People move to Berlin for many different reasons. Some people come in search of a new life, others come to escape an old one. In this photographic series, Kseniya Apresian documents people who have experienced difficult childhoods, and who have made the city their adopted home as a way to distance themselves from their families. They all came in search of a sense of freedom, but have they found it?
Kseniya Apresian first conceived of the project in July 2019. Through conversations with her friends, she realised that her own experience of having a difficult childhood was very common, although nobody really wanted to talk about it. Kseniya started to look for other people in Berlin who had the same kind of experiences and who were willing to share them. To put people at ease and to allow them to open up, Kseniya visited them in their own homes. This resulted in intimate, personal portraits with a real sense of closeness. When it came to the telling of their stories, some people found that it was tougher than they expected, bringing feelings to the surface that were usually submerged. One of the protagonists was even moved to see a psychologist to help her cope better with her past. For Kseniya, transcribing the interviews was an emotional process that affected her deeply.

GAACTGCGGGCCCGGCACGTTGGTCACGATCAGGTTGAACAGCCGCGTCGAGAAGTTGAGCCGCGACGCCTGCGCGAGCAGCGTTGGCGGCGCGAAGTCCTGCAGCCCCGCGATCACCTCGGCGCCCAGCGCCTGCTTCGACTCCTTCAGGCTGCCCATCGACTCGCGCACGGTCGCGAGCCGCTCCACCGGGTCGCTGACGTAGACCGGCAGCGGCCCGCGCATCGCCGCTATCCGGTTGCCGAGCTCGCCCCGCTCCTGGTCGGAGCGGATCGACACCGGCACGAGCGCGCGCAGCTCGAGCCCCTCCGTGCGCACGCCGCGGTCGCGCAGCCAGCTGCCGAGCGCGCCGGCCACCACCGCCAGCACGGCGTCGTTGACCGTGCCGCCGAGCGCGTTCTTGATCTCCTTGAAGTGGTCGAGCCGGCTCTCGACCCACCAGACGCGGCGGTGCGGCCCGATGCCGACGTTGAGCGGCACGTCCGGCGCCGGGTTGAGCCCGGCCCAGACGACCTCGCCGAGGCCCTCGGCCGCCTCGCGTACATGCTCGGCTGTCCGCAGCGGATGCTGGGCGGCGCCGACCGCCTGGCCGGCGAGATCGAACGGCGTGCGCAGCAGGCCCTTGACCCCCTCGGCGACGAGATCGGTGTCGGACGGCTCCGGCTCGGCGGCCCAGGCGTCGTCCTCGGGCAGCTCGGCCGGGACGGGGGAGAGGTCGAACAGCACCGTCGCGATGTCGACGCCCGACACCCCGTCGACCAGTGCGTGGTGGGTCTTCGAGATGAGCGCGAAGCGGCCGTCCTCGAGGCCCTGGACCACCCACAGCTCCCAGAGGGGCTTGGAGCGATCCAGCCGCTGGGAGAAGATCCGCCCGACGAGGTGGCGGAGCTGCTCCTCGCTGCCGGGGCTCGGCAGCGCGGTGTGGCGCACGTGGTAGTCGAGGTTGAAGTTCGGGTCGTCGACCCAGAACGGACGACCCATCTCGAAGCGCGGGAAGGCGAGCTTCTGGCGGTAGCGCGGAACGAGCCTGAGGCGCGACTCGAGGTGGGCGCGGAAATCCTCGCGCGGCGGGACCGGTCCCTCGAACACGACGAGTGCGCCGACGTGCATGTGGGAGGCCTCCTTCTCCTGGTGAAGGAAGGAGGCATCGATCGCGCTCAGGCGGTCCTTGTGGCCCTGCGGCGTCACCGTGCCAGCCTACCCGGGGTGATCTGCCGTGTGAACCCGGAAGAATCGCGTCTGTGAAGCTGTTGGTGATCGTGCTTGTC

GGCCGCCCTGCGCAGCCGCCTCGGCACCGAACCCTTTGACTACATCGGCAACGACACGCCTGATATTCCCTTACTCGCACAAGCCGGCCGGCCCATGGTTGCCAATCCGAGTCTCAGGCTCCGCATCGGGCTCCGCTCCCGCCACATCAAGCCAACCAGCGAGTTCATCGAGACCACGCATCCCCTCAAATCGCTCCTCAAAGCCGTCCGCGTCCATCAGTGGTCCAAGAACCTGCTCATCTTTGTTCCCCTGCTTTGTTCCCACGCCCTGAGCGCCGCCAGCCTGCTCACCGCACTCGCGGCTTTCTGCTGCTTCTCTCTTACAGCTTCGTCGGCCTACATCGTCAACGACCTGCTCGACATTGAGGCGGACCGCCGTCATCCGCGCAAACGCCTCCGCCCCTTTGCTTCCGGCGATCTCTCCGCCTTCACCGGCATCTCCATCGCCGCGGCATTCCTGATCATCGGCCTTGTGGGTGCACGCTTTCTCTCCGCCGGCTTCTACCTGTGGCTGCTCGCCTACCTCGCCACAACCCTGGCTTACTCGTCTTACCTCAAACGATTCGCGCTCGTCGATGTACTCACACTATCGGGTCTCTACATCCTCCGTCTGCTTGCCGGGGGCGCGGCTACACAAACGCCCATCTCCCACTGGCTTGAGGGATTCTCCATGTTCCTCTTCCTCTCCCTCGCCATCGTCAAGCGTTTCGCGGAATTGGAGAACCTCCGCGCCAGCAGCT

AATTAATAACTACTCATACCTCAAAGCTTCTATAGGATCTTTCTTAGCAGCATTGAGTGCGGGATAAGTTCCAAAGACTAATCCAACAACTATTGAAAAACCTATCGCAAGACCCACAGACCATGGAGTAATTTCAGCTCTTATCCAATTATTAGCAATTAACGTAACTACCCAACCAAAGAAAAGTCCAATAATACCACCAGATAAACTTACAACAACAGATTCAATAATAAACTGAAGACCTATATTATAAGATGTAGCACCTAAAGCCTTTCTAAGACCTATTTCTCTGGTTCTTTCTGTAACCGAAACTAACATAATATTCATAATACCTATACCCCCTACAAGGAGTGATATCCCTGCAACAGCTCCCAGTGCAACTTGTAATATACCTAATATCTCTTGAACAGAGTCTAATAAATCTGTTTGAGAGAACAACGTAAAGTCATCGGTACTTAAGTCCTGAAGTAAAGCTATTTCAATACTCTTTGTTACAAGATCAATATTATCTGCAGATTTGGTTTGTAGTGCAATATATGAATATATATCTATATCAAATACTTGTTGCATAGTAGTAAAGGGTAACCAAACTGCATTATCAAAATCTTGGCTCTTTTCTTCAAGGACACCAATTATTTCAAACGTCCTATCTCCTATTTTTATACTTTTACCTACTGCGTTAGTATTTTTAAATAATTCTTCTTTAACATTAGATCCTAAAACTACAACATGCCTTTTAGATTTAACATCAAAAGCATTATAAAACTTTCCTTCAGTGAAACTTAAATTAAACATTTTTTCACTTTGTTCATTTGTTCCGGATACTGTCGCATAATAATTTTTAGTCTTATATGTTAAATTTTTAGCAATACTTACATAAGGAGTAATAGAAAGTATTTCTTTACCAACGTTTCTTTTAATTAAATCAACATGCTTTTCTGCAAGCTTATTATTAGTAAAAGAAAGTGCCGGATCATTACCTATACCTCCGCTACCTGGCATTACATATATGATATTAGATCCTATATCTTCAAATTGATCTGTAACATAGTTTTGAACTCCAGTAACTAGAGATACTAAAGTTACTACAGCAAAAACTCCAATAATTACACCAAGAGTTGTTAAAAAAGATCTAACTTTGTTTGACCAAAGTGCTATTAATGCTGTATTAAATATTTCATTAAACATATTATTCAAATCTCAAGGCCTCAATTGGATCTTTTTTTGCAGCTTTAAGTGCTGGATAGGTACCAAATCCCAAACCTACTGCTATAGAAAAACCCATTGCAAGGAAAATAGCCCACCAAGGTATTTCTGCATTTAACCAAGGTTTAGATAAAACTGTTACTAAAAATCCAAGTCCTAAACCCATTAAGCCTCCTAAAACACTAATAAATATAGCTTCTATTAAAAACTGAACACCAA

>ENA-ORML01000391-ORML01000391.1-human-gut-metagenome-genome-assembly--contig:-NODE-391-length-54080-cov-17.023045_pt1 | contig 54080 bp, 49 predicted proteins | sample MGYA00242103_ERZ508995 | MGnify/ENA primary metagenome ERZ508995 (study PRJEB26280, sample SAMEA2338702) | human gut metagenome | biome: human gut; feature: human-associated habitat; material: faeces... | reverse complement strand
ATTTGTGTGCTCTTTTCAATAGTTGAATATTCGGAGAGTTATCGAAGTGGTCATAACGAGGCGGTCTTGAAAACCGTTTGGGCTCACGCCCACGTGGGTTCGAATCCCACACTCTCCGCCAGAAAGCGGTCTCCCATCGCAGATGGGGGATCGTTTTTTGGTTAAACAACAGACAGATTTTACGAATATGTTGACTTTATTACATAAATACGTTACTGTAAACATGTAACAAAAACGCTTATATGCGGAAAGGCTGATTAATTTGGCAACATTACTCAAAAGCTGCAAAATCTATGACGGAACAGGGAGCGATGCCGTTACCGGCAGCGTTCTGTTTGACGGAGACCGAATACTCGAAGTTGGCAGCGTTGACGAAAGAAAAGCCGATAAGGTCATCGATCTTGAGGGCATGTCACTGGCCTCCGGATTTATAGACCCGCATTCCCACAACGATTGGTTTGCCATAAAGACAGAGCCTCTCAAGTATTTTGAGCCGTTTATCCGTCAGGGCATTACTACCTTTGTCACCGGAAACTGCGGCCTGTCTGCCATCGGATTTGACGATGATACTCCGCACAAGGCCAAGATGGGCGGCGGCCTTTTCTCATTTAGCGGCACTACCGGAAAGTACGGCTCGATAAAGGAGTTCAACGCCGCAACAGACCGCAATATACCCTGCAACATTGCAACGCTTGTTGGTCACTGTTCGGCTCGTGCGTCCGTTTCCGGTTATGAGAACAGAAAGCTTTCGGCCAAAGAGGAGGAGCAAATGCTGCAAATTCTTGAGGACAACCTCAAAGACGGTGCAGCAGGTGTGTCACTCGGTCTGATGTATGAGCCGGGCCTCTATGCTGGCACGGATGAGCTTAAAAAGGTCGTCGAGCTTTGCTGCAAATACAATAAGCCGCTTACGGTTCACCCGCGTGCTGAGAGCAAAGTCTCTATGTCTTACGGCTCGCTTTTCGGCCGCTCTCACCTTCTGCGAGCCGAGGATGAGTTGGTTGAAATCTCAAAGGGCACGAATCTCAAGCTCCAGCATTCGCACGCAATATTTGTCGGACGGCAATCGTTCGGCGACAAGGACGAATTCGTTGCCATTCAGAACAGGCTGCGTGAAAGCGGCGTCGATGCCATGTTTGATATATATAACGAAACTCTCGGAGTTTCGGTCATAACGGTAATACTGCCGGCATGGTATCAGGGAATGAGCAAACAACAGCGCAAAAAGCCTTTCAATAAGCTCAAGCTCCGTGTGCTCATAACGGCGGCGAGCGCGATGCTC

Here, Kseniya shares a selection of those stories. The photos will be exhibited at Das Giftraum in Neukölln from March 6 to March 8.
My parents have never been interested in my life. They never really talked to me. Every evening they just came home after work and watched TV. As a child, I got used to not sharing anything with them and as a teenager, I didn’t feel like talking to them at all. When I felt bad, I cried in my room listening to Russian punk rock. I never told my parents about how lonely I felt.
There’s hardly anyone who hasn’t been through a trauma, meaning that each family made some mistakes. I think that the concept of the family will change in future – maybe even disappear. It will happen, when we realize what moves us to create a family. It’s just an instinct. We’re afraid of loneliness and that’s all.
I didn’t understand why I hated myself. I just felt that if my parents couldn’t love me, who would? I’m an unlovable person. I was searching for a reason not to love me, but I couldn’t find it.
I have hardly ever done anything bad. But my parents were beating us all the time. I kept having these nightmares from early childhood up. The nightmare was always the same: I was in the middle of tropical plants grabbing me, so I couldn’t move, and my mother and my father were screaming at me.
My parents are divorced and I try to avoid talking to them about each other. There's always a risk that each parent is going to tell you his side of the story. And show the other one in a bad light whether they want it or not. So I prefer not to know what they think of each other.
Dear Mom and Dad will be exhibited in Das Giftraum in Neukölln from March 6 to March.